Santos wants Greek dream to continue
Greece's Georgios Samaras (C) and Andreas Samaris (R) warm up during a training session at Pernambuco Arena in Recife on June 28, 2014 - by Aris Messinis
Greece squeezed into the knockout phase for the first time in their history after a last-gasp Georgios Samaras penalty secured a decisive 2-1 win over Ivory Coast last week.
"This is an opportunity for us to go on and create history," said 59-year-old Portuguese Santos, who built a solid reputation coaching Greek giants AEK, Panathinaikos and PAOK before taking over the national reins in 2010.
But Santos, whose contract with the Greek federation will end in the coming days, admits passage to the last eight won't be easy.
Costa Rica's blend of pacy, counter-attacking football helped them upset predictions by winning Group D following wins over Uruguay and Italy and a scoreless draw against England.
And the central Americans are expected to benefit from plenty of local support, on top of their large travelling army of fans, when Sunday's game kicks off in Recife.
"I expect it to be a very tough game," added Santos. "They've already shown they are a strong team, and team is the operative word. Collectively, they are very effective.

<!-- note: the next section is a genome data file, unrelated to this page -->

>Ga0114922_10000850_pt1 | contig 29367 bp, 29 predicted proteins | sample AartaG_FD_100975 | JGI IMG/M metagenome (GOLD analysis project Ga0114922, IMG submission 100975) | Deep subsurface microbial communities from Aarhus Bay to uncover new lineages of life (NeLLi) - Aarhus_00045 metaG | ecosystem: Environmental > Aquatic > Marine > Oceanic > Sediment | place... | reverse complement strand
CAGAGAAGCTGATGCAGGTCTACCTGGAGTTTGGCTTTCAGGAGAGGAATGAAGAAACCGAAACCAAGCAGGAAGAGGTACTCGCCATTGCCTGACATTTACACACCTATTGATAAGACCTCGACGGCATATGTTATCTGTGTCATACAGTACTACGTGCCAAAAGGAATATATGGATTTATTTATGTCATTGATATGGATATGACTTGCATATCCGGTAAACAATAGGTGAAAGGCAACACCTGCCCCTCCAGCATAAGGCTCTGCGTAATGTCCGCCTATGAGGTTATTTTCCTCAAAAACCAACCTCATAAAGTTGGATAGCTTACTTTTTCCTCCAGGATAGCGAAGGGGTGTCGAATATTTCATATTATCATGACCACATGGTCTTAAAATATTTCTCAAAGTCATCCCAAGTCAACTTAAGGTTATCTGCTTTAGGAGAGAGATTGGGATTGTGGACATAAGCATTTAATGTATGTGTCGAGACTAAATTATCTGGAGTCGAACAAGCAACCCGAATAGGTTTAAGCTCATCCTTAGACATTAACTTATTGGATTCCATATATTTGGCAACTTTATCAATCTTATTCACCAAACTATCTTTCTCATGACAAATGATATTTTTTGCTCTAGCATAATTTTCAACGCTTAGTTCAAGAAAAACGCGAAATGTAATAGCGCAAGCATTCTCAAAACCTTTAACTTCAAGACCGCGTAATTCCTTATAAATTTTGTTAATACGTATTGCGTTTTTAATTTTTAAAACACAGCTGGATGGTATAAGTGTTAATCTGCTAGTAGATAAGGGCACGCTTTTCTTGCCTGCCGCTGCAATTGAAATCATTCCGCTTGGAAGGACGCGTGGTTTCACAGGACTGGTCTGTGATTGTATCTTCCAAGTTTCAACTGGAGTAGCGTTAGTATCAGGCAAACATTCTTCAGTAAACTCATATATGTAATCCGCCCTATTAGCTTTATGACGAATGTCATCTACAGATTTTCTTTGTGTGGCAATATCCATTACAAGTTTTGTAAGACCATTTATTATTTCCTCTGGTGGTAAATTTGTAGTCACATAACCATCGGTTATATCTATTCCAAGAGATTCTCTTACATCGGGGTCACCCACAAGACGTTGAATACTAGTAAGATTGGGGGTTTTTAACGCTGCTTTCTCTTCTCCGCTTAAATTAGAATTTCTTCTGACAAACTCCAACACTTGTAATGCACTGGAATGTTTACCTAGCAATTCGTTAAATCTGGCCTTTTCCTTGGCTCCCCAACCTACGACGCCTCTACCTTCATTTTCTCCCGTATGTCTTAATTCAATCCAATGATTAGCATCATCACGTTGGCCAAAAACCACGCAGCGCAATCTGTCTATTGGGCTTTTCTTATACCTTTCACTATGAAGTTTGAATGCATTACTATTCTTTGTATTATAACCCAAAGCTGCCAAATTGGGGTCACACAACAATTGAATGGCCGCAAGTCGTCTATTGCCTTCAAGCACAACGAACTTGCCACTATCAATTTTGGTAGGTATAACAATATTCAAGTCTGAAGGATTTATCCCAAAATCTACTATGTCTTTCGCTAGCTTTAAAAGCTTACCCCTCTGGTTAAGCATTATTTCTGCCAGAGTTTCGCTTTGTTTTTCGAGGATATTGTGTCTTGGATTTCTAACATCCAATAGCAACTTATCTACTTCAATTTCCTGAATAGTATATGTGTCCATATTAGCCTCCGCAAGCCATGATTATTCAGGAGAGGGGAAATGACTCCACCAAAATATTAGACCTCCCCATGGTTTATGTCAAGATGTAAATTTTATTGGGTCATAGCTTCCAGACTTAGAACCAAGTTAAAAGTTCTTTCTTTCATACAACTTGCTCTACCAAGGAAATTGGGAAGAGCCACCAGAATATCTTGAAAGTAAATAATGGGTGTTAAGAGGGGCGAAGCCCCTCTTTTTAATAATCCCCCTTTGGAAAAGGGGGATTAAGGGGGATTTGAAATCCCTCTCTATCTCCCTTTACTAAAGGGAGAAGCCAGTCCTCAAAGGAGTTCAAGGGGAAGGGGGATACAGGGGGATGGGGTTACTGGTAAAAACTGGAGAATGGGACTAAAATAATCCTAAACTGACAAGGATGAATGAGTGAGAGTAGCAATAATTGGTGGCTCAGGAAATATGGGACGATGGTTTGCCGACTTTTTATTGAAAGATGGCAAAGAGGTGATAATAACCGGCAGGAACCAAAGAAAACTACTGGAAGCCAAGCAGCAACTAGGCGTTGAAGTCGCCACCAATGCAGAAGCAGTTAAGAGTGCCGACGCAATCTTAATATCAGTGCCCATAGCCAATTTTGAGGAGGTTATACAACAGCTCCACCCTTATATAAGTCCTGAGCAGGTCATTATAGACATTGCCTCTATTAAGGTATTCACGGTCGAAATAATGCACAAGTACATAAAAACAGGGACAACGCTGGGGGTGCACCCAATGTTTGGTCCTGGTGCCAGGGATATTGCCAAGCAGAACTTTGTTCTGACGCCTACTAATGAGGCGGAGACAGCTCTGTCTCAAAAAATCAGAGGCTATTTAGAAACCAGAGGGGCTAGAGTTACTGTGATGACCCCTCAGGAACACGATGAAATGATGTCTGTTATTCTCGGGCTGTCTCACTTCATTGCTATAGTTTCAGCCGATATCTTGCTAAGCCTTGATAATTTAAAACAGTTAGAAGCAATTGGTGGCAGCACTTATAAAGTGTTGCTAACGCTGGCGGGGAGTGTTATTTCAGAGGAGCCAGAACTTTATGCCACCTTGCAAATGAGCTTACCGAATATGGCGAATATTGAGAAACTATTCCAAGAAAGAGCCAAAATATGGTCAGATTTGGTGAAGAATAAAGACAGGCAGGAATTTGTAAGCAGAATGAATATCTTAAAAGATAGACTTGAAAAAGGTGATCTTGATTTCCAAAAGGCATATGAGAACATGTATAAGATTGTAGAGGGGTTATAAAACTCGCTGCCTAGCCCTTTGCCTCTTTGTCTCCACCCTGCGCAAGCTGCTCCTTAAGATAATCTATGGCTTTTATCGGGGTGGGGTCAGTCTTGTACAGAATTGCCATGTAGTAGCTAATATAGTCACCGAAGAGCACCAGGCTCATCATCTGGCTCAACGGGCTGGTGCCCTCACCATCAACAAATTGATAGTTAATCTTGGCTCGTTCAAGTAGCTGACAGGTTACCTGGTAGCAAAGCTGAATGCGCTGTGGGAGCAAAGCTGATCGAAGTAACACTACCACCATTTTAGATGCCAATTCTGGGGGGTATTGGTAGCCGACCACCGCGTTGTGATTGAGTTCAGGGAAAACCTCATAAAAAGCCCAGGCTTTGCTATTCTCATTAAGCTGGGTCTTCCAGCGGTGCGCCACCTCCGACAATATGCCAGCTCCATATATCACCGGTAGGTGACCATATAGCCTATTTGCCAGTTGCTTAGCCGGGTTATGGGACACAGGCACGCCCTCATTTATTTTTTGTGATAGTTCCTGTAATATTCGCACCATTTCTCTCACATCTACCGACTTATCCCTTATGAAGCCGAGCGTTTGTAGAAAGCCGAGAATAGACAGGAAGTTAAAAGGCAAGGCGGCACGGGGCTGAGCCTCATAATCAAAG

"But we'll be ready for them. If we want to advance to the quarter-finals, and we do want to, we have to be better than them in key aspects of the game.
"We have to create opportunities, but we also have to pay attention to their counter-attack."
Greece followed a disastrous 3-0 opening defeat to Colombia with a scoreless draw against Japan before rescuing their hopes with an unlikely place in the second round when Celtic striker Samaras coolly converted from the spot against Ivory Coast.
"It's the first time ever we've qualified for the last 16," said right-back Vasilis Torosidis
"Our achievement has given lot of joy to people back home, but we're not ready to stop here."
The approaches of both Santos and Costa Rica counterpart Jorge Luis Pinto, meanwhile, could not be more in contrast.
While Pinto admitted he has spent hours watching "30 matches" involving players from the Greek national squad, Santos's approach is rather more Mediterranean in nature.
Asked if he had paid special attention to the likes of Costa Rica's Joel Campbell, who plays on loan for Greek giants Olympiakos, he replied: "I don't analyse individual players. I don't analyse my own, or the opposition's.
"Of course, you can always point to one single player but the whole team is what I focus on."
Santos, however, insisted he was not taking 'Los Ticos' lightly.
"If you pay attention to football, you know how strong Costa Rica are as a team," he added. "This Costa Rican team reminds me of the Greek team of 2004 that won the European championships.
"That's one more reason we have to look out for them. If they're at this stage, it's because they deserve to be."